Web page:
9. 9
  10. 10
    rikyrah says:

    @Adam L Silverman:
    Are you going to write a post on the meaning of Coates’ leaving and his replacement?

  11. 11
    matryoshka says:

    Is Putin under more of a threat of removal now than he has been? Despite my nym, I’m not even a little bit Russian.

  12. 12
    Raoul says:

    We’re at the point where “things will have to get worse before they get better” is becoming painfully real.
    Putin poisoning opponents.
    Shooter(s) killing and maiming in Gillroy.
    DNI Coates leaving and an absolute clusterf*** of a man is his ‘replacement’.
    On and on, the grinding down goes.

    I won’t give in to despair, tho. I’ve made good progress on my plans to support MN and national candidates for 2020. I’m thinking I’m gonna go local … our State Senate is a GOP thorn in our side, and the whole chamber is up in 2020. We’ve gotta hog tie those sleazy bastards to Trump so he’s a rotting, ratshit smeared mascot they can’t de-stkink from no matter what.

    With that somehwhat childish taunt dispatched with, I wish everyone a good night. As good as possible considering the maelstrom.

  13. 13

    The thing that’s amazing to me is that Putin could receive the protesters demands/requests, negotiate and grant some of them, and blunt their actions that way. But that doesn’t occur to him because he wants full control. Slightly more open, but still rigged, elections aren’t that hard to pull off, and Putin’s done that before.

    On the model of the Tsar and the boyars, however, he must keep his oligarchs in line first and foremost. Not clear what they want, unless they and Putin are so insanely greedy that they want all the financial benefits they can squeeze out of the country.

    [And yes, pay attention. This is not exactly the same as what is happening in the US, but there are parallels.]

  14. 14
    Adam L Silverman says:

    @rikyrah: It means Coats has had enough and it means he’s being replaced by a guy with no national security experience at all, not that Coats had a whole lot prior to the job. The difference is that Coats spent about two decades in Congress between the House and the Senate and Ratcliffe is a full on MAGA partisan who was most the mayor of a town of 7,800 prior to getting elected to Congress. What you’ll want to look for is should Ratcliffe be confirmed, and I expect he will, what he does with the new election security section and director that Coats just stood up.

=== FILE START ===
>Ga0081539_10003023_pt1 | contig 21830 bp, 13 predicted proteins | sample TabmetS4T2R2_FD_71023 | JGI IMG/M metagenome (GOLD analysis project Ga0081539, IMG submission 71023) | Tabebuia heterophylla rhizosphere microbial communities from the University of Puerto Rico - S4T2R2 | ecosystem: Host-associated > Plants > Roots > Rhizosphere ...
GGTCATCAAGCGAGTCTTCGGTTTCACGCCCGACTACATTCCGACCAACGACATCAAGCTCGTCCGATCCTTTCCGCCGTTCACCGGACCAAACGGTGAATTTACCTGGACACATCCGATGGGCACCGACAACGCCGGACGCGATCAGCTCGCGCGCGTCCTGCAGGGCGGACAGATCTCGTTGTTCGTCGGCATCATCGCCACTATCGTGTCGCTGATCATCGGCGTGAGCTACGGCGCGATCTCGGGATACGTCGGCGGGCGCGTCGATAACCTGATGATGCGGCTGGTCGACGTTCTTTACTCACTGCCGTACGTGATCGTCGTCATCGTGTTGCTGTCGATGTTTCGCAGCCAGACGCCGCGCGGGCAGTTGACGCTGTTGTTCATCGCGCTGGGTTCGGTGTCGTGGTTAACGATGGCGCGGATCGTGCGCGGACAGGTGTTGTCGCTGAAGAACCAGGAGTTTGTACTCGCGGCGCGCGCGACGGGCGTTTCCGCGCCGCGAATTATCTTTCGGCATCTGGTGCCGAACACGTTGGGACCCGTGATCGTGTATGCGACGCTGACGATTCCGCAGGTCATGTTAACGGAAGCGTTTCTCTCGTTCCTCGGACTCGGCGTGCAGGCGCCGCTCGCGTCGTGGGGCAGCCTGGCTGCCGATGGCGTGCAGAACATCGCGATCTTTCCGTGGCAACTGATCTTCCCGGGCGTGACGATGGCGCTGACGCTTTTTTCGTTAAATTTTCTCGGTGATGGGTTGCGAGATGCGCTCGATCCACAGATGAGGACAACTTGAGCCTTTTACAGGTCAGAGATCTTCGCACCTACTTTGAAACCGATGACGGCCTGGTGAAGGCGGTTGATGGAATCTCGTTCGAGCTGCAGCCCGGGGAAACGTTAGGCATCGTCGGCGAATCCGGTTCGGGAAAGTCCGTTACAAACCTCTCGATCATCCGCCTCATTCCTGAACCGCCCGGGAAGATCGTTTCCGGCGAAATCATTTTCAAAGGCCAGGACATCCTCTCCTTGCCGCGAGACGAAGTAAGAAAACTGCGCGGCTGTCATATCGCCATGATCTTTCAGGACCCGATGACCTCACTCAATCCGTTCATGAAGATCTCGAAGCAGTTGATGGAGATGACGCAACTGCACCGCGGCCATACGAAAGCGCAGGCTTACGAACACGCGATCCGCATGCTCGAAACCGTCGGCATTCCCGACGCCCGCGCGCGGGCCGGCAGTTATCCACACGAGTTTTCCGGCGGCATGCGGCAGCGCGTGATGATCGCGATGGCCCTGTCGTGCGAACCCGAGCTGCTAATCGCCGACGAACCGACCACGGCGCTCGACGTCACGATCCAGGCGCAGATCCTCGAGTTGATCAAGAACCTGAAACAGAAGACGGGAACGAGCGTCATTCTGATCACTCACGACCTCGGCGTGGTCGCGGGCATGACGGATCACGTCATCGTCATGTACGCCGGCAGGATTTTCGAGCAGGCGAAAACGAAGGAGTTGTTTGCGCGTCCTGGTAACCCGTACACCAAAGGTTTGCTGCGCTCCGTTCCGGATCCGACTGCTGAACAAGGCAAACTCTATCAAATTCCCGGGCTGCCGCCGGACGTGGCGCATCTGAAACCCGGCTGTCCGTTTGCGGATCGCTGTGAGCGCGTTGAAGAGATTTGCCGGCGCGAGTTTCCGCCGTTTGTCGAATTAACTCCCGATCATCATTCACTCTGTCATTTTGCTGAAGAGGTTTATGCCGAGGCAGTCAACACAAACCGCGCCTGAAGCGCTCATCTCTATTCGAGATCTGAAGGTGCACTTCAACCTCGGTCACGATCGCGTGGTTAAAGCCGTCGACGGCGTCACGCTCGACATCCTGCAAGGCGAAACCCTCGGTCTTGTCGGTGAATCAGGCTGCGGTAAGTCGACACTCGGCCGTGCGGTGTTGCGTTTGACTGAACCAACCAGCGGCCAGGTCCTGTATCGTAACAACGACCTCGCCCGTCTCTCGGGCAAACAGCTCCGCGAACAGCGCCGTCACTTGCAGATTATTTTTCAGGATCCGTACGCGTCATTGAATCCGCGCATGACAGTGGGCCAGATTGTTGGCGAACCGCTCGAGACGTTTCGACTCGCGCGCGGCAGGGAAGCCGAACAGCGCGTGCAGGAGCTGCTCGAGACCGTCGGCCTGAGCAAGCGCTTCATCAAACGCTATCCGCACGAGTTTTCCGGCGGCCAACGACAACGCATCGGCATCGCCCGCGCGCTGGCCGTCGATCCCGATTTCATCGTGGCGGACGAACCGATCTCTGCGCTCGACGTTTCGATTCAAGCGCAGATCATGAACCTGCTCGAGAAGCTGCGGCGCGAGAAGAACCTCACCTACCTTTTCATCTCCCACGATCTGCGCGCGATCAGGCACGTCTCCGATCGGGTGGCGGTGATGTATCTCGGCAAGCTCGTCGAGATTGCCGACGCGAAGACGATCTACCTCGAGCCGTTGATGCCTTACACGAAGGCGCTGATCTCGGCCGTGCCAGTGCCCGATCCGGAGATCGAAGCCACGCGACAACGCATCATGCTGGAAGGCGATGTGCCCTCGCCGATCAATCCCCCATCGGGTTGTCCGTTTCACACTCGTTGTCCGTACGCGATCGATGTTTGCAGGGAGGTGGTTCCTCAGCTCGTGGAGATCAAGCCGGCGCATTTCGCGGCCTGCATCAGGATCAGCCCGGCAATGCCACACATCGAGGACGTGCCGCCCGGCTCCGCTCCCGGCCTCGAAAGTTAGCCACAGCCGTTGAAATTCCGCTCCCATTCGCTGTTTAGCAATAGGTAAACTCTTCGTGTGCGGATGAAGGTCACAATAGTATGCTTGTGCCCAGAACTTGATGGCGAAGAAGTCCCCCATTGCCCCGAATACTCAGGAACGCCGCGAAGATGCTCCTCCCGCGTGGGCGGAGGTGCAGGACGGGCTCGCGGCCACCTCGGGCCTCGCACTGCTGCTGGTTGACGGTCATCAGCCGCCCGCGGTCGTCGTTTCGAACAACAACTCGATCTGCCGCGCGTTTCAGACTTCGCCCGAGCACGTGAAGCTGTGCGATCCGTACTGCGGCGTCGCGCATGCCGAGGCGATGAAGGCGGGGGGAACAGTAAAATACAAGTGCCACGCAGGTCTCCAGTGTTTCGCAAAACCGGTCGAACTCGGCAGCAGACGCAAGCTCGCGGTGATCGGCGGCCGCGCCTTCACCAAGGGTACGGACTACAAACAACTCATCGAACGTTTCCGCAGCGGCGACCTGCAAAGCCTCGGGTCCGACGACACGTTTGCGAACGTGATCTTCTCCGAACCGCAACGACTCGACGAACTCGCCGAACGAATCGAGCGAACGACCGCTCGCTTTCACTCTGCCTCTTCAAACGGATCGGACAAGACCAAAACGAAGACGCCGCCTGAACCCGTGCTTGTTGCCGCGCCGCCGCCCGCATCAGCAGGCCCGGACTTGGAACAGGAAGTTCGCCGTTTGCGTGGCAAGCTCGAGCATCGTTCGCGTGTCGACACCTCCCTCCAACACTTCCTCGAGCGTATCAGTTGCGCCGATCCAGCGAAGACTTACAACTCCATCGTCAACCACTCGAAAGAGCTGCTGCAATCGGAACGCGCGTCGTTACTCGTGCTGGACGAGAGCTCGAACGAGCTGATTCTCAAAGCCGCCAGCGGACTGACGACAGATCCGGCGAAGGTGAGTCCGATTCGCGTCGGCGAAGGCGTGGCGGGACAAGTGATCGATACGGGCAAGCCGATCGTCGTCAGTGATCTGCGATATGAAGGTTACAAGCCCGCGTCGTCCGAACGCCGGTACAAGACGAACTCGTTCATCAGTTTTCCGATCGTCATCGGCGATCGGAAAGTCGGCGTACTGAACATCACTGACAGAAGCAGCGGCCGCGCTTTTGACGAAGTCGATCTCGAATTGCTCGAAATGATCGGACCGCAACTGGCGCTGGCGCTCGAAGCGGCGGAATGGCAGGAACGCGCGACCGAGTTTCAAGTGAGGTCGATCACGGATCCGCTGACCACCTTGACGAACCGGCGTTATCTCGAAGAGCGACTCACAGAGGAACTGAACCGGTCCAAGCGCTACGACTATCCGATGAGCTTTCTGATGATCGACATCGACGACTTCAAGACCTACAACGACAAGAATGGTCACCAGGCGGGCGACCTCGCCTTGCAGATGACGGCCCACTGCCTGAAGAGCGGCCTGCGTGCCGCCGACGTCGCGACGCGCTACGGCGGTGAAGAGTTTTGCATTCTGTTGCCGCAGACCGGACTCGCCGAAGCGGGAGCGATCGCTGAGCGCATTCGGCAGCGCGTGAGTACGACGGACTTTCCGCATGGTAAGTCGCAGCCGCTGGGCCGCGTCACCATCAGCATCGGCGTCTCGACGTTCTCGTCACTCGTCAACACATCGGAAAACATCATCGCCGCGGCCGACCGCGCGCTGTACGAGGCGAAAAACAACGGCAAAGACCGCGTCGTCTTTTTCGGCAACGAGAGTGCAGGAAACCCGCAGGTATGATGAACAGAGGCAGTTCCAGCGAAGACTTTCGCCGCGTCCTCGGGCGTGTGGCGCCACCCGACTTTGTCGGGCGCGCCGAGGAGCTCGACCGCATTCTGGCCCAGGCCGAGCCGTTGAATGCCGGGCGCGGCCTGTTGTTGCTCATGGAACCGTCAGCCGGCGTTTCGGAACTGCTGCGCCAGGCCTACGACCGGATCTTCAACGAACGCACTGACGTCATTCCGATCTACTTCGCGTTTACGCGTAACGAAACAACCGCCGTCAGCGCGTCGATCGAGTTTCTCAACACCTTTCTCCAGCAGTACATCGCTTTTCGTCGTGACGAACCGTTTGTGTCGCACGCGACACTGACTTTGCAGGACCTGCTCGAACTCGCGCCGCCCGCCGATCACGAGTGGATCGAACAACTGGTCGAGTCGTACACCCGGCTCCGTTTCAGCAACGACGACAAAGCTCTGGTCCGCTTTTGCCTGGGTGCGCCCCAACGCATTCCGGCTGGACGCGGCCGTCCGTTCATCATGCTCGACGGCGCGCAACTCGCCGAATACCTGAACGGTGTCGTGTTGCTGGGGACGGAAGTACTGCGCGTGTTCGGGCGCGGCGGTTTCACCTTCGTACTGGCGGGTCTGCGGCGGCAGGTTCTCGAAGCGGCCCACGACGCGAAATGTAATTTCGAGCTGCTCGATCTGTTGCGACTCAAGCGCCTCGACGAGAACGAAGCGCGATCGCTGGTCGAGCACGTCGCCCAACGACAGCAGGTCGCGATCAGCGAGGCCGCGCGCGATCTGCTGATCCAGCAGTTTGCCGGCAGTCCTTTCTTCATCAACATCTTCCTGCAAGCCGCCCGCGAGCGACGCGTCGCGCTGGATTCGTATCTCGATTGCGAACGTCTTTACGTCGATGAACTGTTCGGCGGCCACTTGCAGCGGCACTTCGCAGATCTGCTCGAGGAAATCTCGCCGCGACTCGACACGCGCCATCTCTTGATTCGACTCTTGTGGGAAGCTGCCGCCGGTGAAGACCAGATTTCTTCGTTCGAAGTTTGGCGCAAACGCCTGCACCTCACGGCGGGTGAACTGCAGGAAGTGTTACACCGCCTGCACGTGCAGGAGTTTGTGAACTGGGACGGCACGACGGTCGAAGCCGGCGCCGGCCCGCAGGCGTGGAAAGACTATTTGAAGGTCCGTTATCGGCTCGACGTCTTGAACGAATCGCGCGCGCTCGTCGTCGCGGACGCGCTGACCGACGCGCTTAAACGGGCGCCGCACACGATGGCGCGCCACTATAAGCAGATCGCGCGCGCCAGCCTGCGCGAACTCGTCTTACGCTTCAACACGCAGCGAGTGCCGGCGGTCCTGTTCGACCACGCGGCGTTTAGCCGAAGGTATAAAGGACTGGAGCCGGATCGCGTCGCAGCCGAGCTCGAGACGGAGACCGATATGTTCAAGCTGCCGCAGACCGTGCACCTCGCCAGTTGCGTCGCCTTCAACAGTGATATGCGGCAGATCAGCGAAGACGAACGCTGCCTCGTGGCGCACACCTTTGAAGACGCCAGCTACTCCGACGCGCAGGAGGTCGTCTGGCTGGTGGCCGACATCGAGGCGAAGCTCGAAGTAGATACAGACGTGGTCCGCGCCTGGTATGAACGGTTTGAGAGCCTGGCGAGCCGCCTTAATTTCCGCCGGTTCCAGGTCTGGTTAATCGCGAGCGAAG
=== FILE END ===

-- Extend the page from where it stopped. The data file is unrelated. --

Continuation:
15. 15
    jl says:

    @rikyrah: From analysis from non-Trumpsters I have heard, Coates refused to be an abject flunky. Despite his many wrong headed very conservative views, Coates apparently had some integrity and professionalism and competence, and told Trump to his face stuff he didn’t want to hear, blew off too many attempts by Trumpsters to interfere with intelligence community’s work. Despite Coates’ right wing views, no room for a non-flunky in the Trump administration.

    So, meaning is that Trump wants to assert control over the IC in run-up to election, and Coates wouldn’t let him.

    But I’d love to hear from Adam on whether he thinks Trumpsters latest sabotage will work or not.

  16. 16
    jl says:

    @Adam L Silverman: thanks Adam. I hope you can keep informed about the situation and keep us updated. Interested if you agree with the assessment of Coates I heard on news shows today, and relayed in my comment above.

  17. 17
    Adam L Silverman says:

    @jl: The short answer is I don’t know. I expect that even some of the Republican senators will have issues with the fact that he’s got no experience, but I doubt it’ll be enough to prevent his nomination from getting through. The real questions will be what DCI Haspel and FBI Director Wray do, as well as GEN Nakasone at NSA. The former two have been quietly doing what they need to do, along with Coats. I’ve not been following GEN Nakasone at NSA, but he’s competent.

  18. 18
    Brachiator says:

    @Adam L Silverman: One news headline describes Ratcliffe as a Trump loyalist. Ha!

    Has the administration commented on events in Russia or Hong Kong?

  19. 19
    trollhattan says:

    I await Mulvaney’s pronouncement that there are “Good people on both sides” and ask why “Racist Cummings isn’t protesting this monstrosity instead of denigrating our noble Patriots manning our overrun but totally well-managed borders?”

  20. 20
    Adam L Silverman says:

    @jl: My take is he’s been quietly competent and doing what he needs to be doing. Which is part of the reason he’s had enough and is moving on.

  21. 21
    Adam L Silverman says:

    @Brachiator: I haven’t seen any comments on either.

  22. 22
    Adam L Silverman says:

    The University of Washington College Republicans seem like a nice, polite crowd.

  23. 23
    Adam L Silverman says:

    This is the concern:

    Mowatt-Larson’s bio:

    Rolf Mowatt-Larssen is a Senior Fellow at the Belfer Center, having served until July 2019 as Director of the Center’s Intelligence Project. Prior to that he was also a Senior Fellow.